A former cast member on the popular television show “Storage Wars” will be permitted to proceed with his wrongful termination lawsuit, in which he alleges that the show’s producers rigged the results. The man had been a regularly featured buyer on the show, which pits purchasers against each other at storage unit auctions. A judge in the case rejected television network A&E’s assertion that the suit would infringe upon freedom of speech rights.
Court documents show the man was fired from the show by bringing up activities that he thought were illegal under the Communications Act of 1934. That legislation prevents television producers from rigging contests in a bid to deceive viewers.
The man accused the network of rigging the outcome of numerous sales on the show by “salting” the storage units with extra valuable items. In addition, show producers would tell buyers which lockers to bid on, and they would even provide extra money for cast members who did not have enough to finance a specific purchase. The man was fired from the lucrative show after making the complaint. He was slated to make $25,000 per episode for 26 episodes during the show’s fourth season.
The key fact that will allow the lawsuit to proceed: The man is not attempting to regain his position on the show, but simply seeks the financial compensation due to him according to his employment contract. A&E attempted to characterize the suit as an attack on free speech, when it is really just a matter of employment law. The man’s attorneys are no longer demanding that the show halt certain practices. Instead, they are simply focusing on recovering the funds promised to their client. The man is seeking $750,000 in compensatory damages and an unspecified amount in punitive, or punishment-related, damages.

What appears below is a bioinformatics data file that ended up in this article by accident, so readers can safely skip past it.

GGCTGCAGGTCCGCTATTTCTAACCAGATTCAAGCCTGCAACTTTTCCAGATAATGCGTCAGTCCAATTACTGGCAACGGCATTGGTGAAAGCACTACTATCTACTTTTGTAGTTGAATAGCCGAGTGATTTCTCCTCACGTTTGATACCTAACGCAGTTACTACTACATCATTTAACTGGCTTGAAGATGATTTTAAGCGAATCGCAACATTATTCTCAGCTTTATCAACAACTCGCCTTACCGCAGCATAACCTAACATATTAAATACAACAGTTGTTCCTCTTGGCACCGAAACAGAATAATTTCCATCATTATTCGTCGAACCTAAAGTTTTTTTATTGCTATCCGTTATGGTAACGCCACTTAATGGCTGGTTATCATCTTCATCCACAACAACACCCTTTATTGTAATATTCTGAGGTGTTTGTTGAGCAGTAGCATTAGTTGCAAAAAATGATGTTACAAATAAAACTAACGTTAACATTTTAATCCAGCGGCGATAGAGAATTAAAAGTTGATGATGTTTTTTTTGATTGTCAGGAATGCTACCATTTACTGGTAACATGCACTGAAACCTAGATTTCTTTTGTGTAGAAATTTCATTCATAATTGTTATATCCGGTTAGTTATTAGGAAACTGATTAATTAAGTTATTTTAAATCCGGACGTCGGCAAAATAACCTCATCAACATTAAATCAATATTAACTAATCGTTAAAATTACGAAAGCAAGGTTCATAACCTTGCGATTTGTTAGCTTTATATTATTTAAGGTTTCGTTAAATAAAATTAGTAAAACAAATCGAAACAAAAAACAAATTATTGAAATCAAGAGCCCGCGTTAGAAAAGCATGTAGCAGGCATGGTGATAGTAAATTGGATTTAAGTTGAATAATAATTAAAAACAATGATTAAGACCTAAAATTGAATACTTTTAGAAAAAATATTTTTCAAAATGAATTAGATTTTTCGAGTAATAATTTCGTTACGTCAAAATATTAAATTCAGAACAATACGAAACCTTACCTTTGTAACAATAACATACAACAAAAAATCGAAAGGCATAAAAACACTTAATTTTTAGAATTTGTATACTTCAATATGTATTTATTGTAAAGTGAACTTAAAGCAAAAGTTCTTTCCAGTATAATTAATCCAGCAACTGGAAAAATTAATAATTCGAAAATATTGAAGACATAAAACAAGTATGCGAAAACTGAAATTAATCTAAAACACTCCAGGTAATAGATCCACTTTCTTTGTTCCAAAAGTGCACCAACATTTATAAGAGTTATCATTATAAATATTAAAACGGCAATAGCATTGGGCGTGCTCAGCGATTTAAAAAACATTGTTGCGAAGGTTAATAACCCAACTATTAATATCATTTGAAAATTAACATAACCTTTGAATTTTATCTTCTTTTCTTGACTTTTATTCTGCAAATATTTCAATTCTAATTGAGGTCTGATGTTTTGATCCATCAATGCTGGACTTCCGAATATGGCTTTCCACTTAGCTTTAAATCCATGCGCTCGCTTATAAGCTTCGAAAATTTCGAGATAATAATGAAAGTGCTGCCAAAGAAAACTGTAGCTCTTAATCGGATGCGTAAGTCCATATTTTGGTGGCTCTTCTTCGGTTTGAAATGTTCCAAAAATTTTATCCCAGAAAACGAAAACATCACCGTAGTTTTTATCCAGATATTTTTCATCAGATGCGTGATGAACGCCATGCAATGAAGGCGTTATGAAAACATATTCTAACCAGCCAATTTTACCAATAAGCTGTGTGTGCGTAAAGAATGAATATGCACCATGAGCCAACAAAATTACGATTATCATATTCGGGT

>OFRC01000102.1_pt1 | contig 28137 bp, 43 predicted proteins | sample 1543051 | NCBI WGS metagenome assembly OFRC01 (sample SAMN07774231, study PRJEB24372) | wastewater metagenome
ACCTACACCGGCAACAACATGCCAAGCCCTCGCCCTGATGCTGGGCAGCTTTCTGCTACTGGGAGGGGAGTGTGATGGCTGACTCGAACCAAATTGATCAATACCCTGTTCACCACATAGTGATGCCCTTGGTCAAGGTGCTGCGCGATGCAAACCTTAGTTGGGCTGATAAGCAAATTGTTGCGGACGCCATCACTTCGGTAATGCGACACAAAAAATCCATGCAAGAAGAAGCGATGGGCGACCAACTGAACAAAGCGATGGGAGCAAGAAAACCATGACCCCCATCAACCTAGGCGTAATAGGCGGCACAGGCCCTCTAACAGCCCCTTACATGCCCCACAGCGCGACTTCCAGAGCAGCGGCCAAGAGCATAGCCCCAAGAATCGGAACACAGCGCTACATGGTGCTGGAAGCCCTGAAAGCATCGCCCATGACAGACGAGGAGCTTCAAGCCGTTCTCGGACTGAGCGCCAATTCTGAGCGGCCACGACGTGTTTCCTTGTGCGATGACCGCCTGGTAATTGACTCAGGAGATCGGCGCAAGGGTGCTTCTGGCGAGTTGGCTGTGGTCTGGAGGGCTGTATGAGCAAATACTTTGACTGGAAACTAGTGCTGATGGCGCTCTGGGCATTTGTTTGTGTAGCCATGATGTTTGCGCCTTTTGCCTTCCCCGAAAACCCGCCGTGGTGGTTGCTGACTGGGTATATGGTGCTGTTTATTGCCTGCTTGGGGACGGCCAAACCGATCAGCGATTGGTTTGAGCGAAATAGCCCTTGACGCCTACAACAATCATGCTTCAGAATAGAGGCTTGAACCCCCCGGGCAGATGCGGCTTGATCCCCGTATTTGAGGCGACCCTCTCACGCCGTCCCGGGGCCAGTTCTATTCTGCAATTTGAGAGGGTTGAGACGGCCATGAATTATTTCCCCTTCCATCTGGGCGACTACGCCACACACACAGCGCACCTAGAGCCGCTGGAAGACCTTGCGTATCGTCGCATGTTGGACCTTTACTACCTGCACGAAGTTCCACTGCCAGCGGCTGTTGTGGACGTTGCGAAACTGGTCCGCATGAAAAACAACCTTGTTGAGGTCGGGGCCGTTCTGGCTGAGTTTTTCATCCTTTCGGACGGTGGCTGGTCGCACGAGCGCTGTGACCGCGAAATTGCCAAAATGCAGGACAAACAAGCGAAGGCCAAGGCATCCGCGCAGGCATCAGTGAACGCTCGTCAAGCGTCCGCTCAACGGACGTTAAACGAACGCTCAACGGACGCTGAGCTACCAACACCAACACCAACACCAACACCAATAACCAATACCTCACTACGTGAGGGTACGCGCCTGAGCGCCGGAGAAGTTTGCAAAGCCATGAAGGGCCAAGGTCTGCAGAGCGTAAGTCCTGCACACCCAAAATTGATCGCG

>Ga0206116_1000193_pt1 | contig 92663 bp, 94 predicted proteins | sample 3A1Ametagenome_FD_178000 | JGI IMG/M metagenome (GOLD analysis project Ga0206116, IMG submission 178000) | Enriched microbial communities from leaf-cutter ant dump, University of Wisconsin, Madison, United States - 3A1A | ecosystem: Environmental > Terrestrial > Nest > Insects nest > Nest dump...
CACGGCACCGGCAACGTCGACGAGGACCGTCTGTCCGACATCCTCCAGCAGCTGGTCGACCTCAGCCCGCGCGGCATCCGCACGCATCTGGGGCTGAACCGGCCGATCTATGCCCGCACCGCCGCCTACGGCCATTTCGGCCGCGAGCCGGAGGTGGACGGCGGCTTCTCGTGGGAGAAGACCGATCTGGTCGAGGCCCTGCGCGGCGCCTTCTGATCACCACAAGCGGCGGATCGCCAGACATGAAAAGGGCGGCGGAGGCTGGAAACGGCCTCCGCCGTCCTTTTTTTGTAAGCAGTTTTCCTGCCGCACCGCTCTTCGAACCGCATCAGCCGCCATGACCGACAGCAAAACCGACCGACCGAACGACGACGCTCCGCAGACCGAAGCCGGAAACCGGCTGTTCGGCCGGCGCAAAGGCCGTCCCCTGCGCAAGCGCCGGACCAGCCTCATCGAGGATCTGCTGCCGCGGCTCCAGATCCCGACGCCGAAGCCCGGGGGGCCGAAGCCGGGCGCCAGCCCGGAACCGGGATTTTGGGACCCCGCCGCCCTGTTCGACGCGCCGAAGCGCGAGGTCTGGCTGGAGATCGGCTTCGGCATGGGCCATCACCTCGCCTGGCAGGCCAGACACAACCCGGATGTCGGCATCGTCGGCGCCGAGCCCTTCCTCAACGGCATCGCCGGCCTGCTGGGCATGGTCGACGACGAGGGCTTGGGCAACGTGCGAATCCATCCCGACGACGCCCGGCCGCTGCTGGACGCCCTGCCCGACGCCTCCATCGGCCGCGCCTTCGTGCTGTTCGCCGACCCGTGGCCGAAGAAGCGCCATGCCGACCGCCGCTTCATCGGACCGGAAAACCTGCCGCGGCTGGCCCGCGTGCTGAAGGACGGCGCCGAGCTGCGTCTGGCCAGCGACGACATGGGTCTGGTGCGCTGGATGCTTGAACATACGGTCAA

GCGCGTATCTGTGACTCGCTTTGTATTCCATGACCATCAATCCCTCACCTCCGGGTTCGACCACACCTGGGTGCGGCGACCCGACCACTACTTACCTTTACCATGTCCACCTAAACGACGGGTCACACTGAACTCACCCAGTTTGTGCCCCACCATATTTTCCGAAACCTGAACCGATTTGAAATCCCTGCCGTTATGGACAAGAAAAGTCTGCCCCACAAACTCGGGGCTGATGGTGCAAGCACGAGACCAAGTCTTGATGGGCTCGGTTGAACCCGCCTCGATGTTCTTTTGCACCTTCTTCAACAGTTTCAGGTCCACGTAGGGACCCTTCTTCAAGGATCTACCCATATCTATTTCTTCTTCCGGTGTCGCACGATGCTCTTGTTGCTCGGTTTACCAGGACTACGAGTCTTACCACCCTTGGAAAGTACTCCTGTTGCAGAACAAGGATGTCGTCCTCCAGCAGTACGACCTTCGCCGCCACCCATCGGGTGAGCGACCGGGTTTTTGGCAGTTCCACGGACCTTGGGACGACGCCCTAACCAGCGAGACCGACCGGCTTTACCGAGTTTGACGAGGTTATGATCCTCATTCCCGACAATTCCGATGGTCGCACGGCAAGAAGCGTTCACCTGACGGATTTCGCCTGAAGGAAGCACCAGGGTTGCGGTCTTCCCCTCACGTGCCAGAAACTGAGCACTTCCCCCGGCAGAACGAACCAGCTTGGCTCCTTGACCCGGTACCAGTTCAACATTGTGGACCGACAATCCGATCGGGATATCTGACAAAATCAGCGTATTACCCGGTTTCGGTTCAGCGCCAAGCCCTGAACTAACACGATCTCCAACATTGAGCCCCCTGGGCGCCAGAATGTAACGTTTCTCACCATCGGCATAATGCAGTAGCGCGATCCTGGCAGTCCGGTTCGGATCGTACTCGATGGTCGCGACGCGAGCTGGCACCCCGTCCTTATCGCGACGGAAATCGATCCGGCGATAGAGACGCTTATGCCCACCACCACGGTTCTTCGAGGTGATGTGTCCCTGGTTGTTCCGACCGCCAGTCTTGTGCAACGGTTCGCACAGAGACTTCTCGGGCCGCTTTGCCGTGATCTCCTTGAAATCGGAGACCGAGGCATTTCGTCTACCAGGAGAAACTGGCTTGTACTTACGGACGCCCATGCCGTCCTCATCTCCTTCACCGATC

This case shows us that wrongful termination suits do not always look the same. In fact, this man may have a valid claim even though A&E did not violate any specific policy; rather, the fact that he was fired for bringing up valid concerns could be enough to warrant a payout.
www.hollywoodreporter.com, “Fired ‘Storage Wars’ star wins round in rigging lawsuit” Eriq Gardner, Sep. 03, 2013